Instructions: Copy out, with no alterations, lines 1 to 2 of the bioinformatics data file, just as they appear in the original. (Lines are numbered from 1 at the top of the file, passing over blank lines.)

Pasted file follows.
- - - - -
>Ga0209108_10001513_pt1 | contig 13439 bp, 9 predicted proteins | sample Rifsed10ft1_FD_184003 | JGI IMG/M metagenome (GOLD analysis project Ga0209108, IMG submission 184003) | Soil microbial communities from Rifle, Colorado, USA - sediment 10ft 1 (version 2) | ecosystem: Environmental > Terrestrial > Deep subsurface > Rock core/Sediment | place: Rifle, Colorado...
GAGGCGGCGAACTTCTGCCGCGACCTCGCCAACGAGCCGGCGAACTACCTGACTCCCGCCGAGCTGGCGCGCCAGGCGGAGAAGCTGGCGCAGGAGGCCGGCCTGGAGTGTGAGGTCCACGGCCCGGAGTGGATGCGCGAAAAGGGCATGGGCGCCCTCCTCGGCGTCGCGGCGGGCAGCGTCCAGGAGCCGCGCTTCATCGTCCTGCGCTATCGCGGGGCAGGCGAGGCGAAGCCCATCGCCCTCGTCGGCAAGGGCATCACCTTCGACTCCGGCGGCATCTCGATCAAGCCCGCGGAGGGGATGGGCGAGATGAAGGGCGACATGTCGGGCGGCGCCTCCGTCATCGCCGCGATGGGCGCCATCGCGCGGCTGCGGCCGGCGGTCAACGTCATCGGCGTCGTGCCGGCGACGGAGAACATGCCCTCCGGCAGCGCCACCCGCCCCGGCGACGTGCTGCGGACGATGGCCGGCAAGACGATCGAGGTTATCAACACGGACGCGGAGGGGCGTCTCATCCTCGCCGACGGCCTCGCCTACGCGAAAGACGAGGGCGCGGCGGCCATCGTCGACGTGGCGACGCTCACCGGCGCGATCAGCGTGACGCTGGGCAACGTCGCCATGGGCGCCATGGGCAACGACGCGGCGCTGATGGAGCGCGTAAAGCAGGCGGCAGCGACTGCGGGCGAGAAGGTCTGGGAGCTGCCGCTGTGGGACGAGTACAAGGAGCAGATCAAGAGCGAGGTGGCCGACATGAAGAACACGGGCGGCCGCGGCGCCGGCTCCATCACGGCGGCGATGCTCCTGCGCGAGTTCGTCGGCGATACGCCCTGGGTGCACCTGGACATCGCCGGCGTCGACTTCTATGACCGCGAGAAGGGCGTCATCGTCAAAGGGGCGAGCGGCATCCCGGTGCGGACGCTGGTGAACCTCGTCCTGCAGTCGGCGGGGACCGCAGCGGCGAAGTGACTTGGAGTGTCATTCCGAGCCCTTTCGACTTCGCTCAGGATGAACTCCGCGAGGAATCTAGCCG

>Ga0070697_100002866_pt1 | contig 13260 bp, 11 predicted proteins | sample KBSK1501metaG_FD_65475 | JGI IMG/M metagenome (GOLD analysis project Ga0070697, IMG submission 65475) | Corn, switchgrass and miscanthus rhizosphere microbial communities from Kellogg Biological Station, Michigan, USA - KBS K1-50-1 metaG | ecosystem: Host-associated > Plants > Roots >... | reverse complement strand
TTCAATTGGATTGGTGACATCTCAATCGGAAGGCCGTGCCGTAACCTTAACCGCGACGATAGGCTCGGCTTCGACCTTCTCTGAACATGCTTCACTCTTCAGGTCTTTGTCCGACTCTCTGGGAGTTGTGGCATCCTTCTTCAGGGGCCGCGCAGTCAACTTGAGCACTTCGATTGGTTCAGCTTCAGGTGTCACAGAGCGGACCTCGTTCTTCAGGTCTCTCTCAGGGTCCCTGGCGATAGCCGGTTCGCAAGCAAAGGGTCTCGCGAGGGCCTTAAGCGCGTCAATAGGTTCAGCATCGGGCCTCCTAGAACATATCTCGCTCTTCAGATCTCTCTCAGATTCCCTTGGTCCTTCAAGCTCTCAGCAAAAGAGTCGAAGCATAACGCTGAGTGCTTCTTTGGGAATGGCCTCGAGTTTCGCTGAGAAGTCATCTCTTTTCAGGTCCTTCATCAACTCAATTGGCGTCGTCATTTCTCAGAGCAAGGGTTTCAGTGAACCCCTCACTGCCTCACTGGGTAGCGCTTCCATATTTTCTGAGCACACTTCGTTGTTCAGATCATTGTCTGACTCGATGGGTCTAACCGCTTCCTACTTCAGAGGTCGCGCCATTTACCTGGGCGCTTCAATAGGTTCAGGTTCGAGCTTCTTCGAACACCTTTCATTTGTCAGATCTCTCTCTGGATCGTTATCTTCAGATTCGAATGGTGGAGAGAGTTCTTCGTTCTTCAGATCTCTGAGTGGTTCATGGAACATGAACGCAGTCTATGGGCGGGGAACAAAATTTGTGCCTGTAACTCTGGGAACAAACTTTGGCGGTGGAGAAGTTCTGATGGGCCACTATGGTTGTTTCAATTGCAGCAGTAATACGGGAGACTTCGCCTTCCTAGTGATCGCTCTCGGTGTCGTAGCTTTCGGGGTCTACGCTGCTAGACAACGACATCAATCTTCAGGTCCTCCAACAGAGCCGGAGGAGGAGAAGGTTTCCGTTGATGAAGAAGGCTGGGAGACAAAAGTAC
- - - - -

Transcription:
>Ga0209108_10001513_pt1 | contig 13439 bp, 9 predicted proteins | sample Rifsed10ft1_FD_184003 | JGI IMG/M metagenome (GOLD analysis project Ga0209108, IMG submission 184003) | Soil microbial communities from Rifle, Colorado, USA - sediment 10ft 1 (version 2) | ecosystem: Environmental > Terrestrial > Deep subsurface > Rock core/Sediment | place: Rifle, Colorado...
GAGGCGGCGAACTTCTGCCGCGACCTCGCCAACGAGCCGGCGAACTACCTGACTCCCGCCGAGCTGGCGCGCCAGGCGGAGAAGCTGGCGCAGGAGGCCGGCCTGGAGTGTGAGGTCCACGGCCCGGAGTGGATGCGCGAAAAGGGCATGGGCGCCCTCCTCGGCGTCGCGGCGGGCAGCGTCCAGGAGCCGCGCTTCATCGTCCTGCGCTATCGCGGGGCAGGCGAGGCGAAGCCCATCGCCCTCGTCGGCAAGGGCATCACCTTCGACTCCGGCGGCATCTCGATCAAGCCCGCGGAGGGGATGGGCGAGATGAAGGGCGACATGTCGGGCGGCGCCTCCGTCATCGCCGCGATGGGCGCCATCGCGCGGCTGCGGCCGGCGGTCAACGTCATCGGCGTCGTGCCGGCGACGGAGAACATGCCCTCCGGCAGCGCCACCCGCCCCGGCGACGTGCTGCGGACGATGGCCGGCAAGACGATCGAGGTTATCAACACGGACGCGGAGGGGCGTCTCATCCTCGCCGACGGCCTCGCCTACGCGAAAGACGAGGGCGCGGCGGCCATCGTCGACGTGGCGACGCTCACCGGCGCGATCAGCGTGACGCTGGGCAACGTCGCCATGGGCGCCATGGGCAACGACGCGGCGCTGATGGAGCGCGTAAAGCAGGCGGCAGCGACTGCGGGCGAGAAGGTCTGGGAGCTGCCGCTGTGGGACGAGTACAAGGAGCAGATCAAGAGCGAGGTGGCCGACATGAAGAACACGGGCGGCCGCGGCGCCGGCTCCATCACGGCGGCGATGCTCCTGCGCGAGTTCGTCGGCGATACGCCCTGGGTGCACCTGGACATCGCCGGCGTCGACTTCTATGACCGCGAGAAGGGCGTCATCGTCAAAGGGGCGAGCGGCATCCCGGTGCGGACGCTGGTGAACCTCGTCCTGCAGTCGGCGGGGACCGCAGCGGCGAAGTGACTTGGAGTGTCATTCCGAGCCCTTTCGACTTCGCTCAGGATGAACTCCGCGAGGAATCTAGCCG